HomeBlogIBD and IBS – Do You Know the Difference?

IBD and IBS – Do You Know the Difference?

Although they both sound similar, they are in fact very different. IBD is the acronym for inflammatory bowel disease whereas IBS is irritable bowel syndrome. IBD is much rarer than IBS. One in five people has IBS, but only about one in 10,000 has IBD in Malaysia. Irritable bowel syndrome (IBS) is classified as a functional gastrointestinal disorder, which means there is some type of disturbance in bowel function. It is not a disease, but rather a syndrome (a group of symptoms).

These typically include chronic abdominal pain or discomfort and diarrhoea, constipation, or alternating bouts of the two. IBS does not cause inflammation. Unlike IBD, IBS sufferers show no sign of disease or abnormalities when the colon is examined. IBS does not produce the destructive inflammation found in IBD, so in many respects it is a less serious condition. It doesn’t result in permanent harm to the intestines, intestinal bleeding, or the harmful complications often occurring with IBD.

 

People with IBS are not at higher risk for colon cancer, nor are they more likely to develop IBD or other gastrointestinal diseases. IBS seldom requires hospitalisation. IBS can, however, cause a great deal of discomfort and distress, and can severely affect an individual’s quality of life. Its symptoms can range from mildly annoying to disabling – impinging on a person’s self-image, social life, and ability to work or travel.

IBS affects at least 10% to 20% of adults, mostly women.

IBS usually begins in late adolescence or early adult life – most often at times of emotional stress. Symptoms can vary widely, but most experience some degree of chronic and persistent abdominal pain, constipation, diarrhoea, or constipation alternating with diarrhoea. Other symptoms include increased amounts of mucous in the stool, gassiness, abdominal bloating and distention.

Symptoms commonly occur after eating a large meal or when you are under stress. Often, symptoms are temporarily relieved by having a bowel movement. Anemia, bleeding, weight loss, or fever are not symptoms of IBS. The diagnosis of IBS can not be confirmed with typical diagnostic tools. Therefore, a diagnosis of IBS is based on the presence of symptoms and elimination of other causes. Tests such as blood or stool tests, endoscopy and imaging tests may be used to help rule out other diseases.

The cause of IBS is not fully understood. IBS is believed to be caused by a disturbance in the way the brain and the gut interact. Stress is not the cause of IBS but can aggravate it.

Ordinary stimuli – eating, stress, hormonal changes, gaseous distension, and certain medicines or foods(oily, spicy and especially FODMAP foods which are known to cause excessive production of gas in the bowels) – can trigger an exaggerated response in people with IBS, causing spasms.

Sometimes the spasm delays the bowel movement, causing the stool to remain in the colon for a long time. Too much water is absorbed, causing it to become hard and difficult to pass, leading to constipation. At other times, spasms push the stool through the colon so rapidly the fluid cannot be absorbed, resulting in diarrhoea. Spasms can also create other symptoms of IBS such as cramps, urgency or bloating.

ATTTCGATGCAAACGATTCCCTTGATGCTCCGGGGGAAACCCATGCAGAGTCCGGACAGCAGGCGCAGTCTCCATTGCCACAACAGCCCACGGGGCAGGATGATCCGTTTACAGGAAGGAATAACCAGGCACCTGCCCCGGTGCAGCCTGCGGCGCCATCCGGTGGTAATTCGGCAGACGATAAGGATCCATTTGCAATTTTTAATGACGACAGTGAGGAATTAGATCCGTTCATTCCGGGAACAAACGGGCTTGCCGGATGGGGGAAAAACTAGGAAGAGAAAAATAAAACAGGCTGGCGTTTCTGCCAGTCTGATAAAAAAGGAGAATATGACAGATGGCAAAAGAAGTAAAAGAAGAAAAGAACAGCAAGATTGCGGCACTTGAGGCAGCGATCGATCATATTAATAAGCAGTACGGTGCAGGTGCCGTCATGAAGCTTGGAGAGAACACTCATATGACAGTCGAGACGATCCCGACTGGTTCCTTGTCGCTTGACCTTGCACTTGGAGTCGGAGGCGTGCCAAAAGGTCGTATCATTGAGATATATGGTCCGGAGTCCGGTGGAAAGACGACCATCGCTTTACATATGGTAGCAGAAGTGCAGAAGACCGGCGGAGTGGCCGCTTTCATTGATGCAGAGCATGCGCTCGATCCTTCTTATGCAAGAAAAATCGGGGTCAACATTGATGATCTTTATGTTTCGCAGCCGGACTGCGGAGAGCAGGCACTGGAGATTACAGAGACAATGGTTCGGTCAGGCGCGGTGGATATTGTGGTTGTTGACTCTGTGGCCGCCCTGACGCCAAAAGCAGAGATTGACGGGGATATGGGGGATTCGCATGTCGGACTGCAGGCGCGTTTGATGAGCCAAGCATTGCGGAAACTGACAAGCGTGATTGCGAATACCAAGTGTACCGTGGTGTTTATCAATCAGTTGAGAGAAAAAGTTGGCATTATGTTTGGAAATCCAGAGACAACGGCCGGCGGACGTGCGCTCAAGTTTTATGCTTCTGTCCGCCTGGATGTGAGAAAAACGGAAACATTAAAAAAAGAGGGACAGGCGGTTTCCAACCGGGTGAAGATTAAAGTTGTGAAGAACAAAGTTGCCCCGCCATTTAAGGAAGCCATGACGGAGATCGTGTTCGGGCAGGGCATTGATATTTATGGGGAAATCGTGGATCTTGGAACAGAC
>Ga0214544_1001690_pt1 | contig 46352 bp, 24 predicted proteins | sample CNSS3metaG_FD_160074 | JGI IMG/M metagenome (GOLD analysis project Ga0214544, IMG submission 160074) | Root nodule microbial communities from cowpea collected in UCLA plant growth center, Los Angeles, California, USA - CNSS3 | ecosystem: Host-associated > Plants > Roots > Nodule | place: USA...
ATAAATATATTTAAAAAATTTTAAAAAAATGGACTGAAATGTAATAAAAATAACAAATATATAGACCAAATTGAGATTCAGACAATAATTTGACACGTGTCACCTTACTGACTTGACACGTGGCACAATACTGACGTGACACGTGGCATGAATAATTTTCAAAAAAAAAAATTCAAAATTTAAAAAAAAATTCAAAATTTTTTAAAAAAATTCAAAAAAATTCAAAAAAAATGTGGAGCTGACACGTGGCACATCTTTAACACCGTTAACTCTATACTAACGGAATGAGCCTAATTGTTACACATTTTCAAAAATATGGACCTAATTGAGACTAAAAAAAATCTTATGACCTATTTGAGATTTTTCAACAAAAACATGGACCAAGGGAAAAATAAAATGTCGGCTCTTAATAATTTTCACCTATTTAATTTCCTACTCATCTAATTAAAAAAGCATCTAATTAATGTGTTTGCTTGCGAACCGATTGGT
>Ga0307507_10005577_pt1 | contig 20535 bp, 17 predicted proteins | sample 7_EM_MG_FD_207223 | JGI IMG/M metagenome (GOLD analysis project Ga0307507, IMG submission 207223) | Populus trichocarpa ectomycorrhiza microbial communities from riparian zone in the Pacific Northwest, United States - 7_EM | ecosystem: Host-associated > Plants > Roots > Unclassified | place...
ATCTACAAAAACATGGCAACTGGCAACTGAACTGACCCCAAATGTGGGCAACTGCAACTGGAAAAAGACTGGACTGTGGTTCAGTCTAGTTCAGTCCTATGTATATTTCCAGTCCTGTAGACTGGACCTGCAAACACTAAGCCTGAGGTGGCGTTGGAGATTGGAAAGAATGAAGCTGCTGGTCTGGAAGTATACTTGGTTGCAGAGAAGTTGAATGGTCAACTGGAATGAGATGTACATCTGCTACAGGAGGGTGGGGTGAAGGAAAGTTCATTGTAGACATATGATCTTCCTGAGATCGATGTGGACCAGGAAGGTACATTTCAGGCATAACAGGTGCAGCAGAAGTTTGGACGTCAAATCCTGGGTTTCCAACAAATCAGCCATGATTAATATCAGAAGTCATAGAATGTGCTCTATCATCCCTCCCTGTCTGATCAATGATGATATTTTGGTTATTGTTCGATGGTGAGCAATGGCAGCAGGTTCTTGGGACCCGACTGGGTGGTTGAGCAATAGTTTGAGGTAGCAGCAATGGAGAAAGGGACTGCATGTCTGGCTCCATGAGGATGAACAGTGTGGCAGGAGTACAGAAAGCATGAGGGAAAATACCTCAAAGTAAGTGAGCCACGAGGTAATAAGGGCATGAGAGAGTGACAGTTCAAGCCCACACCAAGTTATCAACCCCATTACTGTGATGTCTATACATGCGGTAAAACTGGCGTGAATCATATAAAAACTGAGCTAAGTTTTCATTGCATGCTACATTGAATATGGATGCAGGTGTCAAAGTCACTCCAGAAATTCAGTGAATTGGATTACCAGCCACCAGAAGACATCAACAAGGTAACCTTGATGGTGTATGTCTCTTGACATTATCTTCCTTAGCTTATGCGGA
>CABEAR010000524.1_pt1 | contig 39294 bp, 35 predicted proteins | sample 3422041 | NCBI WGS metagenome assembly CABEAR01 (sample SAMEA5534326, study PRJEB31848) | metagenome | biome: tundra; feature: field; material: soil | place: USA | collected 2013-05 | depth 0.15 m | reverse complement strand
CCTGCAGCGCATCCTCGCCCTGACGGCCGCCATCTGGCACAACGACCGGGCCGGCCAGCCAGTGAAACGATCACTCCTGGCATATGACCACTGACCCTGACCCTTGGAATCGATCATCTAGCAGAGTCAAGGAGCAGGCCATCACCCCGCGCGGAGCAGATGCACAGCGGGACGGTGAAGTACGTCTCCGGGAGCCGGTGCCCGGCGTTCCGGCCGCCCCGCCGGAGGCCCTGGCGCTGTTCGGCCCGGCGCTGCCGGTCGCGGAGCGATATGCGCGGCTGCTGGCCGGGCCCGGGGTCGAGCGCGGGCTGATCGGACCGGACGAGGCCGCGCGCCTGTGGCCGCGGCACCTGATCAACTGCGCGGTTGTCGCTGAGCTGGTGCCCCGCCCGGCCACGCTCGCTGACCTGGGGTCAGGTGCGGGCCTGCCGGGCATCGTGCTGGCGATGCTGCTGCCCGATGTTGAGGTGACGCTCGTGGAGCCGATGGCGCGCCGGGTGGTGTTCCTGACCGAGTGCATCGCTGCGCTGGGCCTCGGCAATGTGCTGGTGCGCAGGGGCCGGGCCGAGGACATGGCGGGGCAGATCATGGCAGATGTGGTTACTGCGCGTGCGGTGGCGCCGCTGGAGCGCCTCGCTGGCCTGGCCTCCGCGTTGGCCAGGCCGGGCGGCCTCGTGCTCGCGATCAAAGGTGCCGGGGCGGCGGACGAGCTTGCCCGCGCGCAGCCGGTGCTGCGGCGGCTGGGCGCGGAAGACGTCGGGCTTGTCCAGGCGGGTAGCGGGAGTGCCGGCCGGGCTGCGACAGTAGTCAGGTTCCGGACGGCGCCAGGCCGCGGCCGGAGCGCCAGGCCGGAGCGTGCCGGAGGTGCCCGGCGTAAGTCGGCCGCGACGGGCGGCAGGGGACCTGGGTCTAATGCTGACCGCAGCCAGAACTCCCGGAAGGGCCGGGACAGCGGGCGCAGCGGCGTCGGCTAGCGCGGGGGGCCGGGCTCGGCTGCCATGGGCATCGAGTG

Since the underlying mechanisms that cause IBS are not yet understood, treatment typically targets the symptoms. Unfortunately, even this can be difficult, since people have varying symptoms, either alternating or concurrently. The first line of treatment for IBS should be education about the disorder. For mild cases, symptoms can often be managed with dietary changes(avoid FODMAP foods, spicy and oily diet) and stress management techniques.

Medications can be an important part of relieving symptoms in more severe cases, but no single medication or combination of medications works for everyone with IBS. IBD comprises of two kinds of diseases: Crohn’s disease and ulcerative colitis. People with Crohn’s disease can have ulcers and inflammation anywhere along their digestive tract all the way from the mouth to the anus. People with ulcerative colitis have ulcers usually confined to their large intestine.

The cause of IBD is not known. People who develop ulcerative colitis are thought to have an increased risk of the condition, which is passed down from family members. When a person with this inherited risk is exposed to a trigger (an illness or something in the environment), the immune system is activated. The immune system recognizes the lining of the gut as foreign and attacks it, leading to inflammation. This inflammation causes the lining of the colon to develop ulcers and bleed.

People with IBD have an increased risk of colorectal cancer. Your risk of colorectal cancer is related to the length of time since you were diagnosed and how much of your colon is affected. In general, people who have had the disease for a longer time and those with larger areas of disease have a greater risk than those with a more recent diagnosis or smaller areas of disease. The diagnosis of IBD is usually confirmed through endoscopic biopsy of the affected area of the digestive system.

Like those suffering from IBS, IBD patients also should reduce the intake of FODMAP foods, and oily and spicy foods. Most IBD patients need some form of medical treatment. Anti-inflammatory drugs such as corticosteroids can help reduce inflammation. But in more severe cases, doctors may prescribe immune suppressant drugs. In some cases surgery to remove parts of the bowel may be helpful too.

Although ulcerative colitis cannot be cured, it can usually be controlled. Most people with ulcerative colitis are able to live active and productive lives.

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